Additionally, a surviving spouse is entitled to the homestead (residence) after the death of their spouse, unless otherwise agreed upon in their wills or in a pre- or postnuptial agreement. According to Kansas Statute 59-6a215, “a surviving spouse is entitled to the homestead, or in lieu thereof the surviving spouse may elect to receive a homestead allowance of $50,000. The homestead or homestead allowance is exempt from and has priority over all demands against the estate. The homestead or homestead allowance is in addition to any share passing to the surviving spouse by way of elective share.”
It’s finally summer. The kids are out of school and now is the time to visit the family vacation home for some rest and relaxation! If you’re like most people, your vacation home probably is located in a different state than your primary residence. As an owner of a vacation home, do you know how it will pass after your death to your heirs?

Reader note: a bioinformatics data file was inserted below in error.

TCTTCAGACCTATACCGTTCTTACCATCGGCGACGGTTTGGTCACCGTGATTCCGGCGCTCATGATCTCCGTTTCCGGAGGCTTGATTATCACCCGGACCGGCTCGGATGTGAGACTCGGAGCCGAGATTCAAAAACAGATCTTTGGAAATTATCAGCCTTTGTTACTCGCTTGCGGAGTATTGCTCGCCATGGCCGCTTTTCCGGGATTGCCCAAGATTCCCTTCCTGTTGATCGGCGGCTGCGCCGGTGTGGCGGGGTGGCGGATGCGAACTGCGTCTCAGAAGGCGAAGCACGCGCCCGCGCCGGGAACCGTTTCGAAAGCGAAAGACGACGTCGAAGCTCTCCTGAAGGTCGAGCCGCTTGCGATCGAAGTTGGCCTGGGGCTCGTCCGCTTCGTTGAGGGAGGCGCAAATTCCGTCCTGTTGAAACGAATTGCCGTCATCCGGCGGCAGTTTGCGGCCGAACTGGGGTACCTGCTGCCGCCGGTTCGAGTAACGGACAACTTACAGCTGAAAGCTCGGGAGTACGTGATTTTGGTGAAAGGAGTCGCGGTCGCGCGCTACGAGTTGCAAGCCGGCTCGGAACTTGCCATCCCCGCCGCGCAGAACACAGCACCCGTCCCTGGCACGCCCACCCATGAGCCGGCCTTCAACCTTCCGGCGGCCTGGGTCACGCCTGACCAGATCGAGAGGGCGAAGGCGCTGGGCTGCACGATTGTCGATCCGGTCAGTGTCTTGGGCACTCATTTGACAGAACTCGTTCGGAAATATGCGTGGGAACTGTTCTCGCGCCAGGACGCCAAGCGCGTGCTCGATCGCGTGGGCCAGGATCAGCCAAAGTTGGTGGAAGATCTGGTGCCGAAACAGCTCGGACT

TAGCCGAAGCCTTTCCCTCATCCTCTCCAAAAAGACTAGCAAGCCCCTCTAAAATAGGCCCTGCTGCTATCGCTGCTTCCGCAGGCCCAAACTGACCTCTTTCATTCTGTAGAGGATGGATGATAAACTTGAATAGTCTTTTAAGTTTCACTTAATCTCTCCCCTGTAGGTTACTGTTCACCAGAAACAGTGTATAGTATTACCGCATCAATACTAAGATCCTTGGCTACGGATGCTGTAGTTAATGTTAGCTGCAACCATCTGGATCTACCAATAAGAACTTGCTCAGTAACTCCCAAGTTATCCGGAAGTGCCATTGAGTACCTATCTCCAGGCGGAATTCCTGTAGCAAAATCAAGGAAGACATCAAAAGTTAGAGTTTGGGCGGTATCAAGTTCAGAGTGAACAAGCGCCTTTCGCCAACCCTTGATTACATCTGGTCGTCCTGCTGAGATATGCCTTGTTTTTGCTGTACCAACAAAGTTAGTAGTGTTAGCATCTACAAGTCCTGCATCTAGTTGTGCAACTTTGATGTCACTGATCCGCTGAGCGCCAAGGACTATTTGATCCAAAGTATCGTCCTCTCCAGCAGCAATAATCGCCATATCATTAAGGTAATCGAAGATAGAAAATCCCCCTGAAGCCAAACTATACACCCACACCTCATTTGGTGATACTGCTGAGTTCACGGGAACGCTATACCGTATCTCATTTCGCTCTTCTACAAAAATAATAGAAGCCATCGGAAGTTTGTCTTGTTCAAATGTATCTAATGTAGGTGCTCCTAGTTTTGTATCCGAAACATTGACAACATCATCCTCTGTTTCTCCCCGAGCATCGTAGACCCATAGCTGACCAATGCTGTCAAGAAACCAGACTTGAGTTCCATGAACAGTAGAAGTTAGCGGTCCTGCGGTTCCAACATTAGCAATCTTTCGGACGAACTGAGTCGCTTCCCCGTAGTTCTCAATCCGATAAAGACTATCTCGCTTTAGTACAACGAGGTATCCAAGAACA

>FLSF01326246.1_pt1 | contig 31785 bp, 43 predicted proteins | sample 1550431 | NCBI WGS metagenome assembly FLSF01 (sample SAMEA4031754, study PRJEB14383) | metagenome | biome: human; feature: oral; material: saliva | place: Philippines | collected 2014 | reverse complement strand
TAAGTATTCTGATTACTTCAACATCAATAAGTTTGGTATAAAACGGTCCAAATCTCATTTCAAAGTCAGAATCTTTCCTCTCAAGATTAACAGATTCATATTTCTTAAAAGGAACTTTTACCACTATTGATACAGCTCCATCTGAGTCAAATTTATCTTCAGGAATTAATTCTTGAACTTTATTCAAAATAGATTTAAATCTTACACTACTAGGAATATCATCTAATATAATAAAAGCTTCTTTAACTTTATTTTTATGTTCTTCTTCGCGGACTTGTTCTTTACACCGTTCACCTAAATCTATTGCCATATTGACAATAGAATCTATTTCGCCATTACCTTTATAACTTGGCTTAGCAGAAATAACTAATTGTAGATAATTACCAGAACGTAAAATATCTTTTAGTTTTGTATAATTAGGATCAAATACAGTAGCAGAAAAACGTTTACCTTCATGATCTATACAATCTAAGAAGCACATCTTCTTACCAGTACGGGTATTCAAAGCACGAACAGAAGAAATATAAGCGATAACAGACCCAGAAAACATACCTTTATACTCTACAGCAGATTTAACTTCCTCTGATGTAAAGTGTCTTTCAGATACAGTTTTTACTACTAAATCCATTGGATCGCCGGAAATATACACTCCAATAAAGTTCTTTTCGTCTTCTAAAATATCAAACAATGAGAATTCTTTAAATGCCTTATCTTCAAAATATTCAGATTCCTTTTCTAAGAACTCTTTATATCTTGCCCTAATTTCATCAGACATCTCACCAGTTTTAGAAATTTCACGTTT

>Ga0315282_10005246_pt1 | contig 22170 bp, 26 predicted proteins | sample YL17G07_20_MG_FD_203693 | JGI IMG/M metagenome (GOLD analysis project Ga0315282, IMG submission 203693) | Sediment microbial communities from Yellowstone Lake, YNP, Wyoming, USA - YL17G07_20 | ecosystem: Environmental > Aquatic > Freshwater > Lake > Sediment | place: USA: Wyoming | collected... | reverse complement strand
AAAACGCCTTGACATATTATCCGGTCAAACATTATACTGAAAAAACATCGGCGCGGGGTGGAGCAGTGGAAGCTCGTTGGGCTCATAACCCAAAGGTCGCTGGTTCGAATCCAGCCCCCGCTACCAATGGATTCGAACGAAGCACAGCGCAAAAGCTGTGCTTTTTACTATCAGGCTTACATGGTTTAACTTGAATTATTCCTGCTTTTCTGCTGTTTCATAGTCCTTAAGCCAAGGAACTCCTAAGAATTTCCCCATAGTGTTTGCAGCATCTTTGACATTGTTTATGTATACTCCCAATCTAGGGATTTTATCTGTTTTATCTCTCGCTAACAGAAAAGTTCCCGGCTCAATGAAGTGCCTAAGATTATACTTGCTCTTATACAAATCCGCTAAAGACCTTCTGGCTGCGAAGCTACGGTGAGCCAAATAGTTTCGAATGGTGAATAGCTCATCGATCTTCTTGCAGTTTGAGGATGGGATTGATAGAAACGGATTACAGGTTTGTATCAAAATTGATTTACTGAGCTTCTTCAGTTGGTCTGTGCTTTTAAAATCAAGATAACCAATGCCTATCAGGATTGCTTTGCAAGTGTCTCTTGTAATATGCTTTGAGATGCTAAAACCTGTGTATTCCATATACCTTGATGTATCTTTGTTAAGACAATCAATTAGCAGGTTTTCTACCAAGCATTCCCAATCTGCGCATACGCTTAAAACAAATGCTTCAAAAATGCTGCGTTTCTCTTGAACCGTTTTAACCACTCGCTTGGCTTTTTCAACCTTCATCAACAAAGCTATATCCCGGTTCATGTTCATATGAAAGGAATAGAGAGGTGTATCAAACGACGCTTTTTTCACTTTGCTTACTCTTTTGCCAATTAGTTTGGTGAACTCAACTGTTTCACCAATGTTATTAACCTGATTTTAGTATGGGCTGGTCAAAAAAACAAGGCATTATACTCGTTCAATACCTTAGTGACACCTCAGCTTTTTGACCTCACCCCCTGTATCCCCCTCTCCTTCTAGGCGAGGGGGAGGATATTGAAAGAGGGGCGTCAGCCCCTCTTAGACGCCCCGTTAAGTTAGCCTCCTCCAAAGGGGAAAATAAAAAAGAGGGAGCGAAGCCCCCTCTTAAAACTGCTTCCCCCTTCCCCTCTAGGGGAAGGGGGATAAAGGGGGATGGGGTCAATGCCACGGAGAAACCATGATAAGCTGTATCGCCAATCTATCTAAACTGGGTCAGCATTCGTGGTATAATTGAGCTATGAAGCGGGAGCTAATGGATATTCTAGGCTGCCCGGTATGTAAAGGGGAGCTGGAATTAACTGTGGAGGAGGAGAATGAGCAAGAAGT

When someone dies in Kansas, any property owned in their individual name and without a Transfer on Death Deed will require a probate proceeding in order to transfer ownership to their heirs or beneficiaries. However, Kansas probate only applies to Kansas property. Real estate owned outside of the state—like a vacation home or investment property—will require a separate probate in the state where the property is located, known as an ancillary probate.
If the vacation home or investment property is put into a Trust during the owner’s lifetime, however, a probate can be avoided and the property can pass to whomever is named in the Trust. Even out of state
We frequently are asked to review old Wills for new clients. Many of those Wills are technically correct, but lack many of the “what if” scenarios that a more experienced estate planner would consider mandatory. We understand how this happens because when estate planning isn’t an attorney’s primary focus, it can be difficult to stay up-to-date on the current trends and recommendations of language that should be included in your Last Will and Testament. To ensure your Last Will and Testament provides the best protection for your estate and beneficiaries, here are some of the most common things you should be on the look-out for:
1. Does your Will name an alternate Executor or Trustee? Should your preferred Executor/Trustee be unable or unwilling to serve and you have no alternate named to serve in their place, it may be necessary for the Court to appoint a successor Executor/Trustee and the appointed Executor/Trustee may not be someone you would want handling your estate affairs.